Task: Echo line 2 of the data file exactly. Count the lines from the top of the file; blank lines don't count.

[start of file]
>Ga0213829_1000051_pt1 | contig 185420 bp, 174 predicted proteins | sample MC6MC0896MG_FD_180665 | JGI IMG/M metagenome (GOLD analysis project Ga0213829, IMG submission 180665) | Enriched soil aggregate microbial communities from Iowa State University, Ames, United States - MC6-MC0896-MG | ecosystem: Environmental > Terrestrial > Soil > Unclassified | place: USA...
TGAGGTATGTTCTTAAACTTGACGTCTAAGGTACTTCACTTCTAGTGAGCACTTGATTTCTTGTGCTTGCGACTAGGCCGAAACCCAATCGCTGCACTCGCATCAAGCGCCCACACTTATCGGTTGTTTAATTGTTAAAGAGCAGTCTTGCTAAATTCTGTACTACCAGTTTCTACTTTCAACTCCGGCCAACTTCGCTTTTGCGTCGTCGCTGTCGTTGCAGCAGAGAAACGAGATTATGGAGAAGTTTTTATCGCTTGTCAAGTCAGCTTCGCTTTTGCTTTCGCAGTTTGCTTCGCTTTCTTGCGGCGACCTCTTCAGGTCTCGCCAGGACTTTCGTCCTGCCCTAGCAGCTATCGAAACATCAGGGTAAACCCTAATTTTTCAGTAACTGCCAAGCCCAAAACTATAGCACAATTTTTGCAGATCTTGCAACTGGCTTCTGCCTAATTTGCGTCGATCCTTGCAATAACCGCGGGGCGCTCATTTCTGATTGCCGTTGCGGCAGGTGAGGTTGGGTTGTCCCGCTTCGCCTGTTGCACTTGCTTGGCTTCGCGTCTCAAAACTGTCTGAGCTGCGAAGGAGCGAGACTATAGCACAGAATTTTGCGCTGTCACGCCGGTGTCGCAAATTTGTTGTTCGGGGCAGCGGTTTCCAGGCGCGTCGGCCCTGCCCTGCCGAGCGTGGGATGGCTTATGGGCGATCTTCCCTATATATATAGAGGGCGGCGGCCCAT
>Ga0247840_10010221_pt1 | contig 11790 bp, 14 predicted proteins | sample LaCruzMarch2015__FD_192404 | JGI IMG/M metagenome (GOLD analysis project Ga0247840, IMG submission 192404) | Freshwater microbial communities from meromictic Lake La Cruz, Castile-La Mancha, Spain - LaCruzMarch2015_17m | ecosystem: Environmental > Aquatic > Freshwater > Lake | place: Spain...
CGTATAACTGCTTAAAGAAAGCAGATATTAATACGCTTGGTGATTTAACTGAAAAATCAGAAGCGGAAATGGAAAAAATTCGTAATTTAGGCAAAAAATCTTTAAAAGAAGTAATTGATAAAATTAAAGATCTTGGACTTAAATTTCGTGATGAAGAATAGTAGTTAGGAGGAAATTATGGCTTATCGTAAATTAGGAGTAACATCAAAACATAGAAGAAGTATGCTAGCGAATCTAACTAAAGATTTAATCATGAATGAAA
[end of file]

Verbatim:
TGAGGTATGTTCTTAAACTTGACGTCTAAGGTACTTCACTTCTAGTGAGCACTTGATTTCTTGTGCTTGCGACTAGGCCGAAACCCAATCGCTGCACTCGCATCAAGCGCCCACACTTATCGGTTGTTTAATTGTTAAAGAGCAGTCTTGCTAAATTCTGTACTACCAGTTTCTACTTTCAACTCCGGCCAACTTCGCTTTTGCGTCGTCGCTGTCGTTGCAGCAGAGAAACGAGATTATGGAGAAGTTTTTATCGCTTGTCAAGTCAGCTTCGCTTTTGCTTTCGCAGTTTGCTTCGCTTTCTTGCGGCGACCTCTTCAGGTCTCGCCAGGACTTTCGTCCTGCCCTAGCAGCTATCGAAACATCAGGGTAAACCCTAATTTTTCAGTAACTGCCAAGCCCAAAACTATAGCACAATTTTTGCAGATCTTGCAACTGGCTTCTGCCTAATTTGCGTCGATCCTTGCAATAACCGCGGGGCGCTCATTTCTGATTGCCGTTGCGGCAGGTGAGGTTGGGTTGTCCCGCTTCGCCTGTTGCACTTGCTTGGCTTCGCGTCTCAAAACTGTCTGAGCTGCGAAGGAGCGAGACTATAGCACAGAATTTTGCGCTGTCACGCCGGTGTCGCAAATTTGTTGTTCGGGGCAGCGGTTTCCAGGCGCGTCGGCCCTGCCCTGCCGAGCGTGGGATGGCTTATGGGCGATCTTCCCTATATATATAGAGGGCGGCGGCCCAT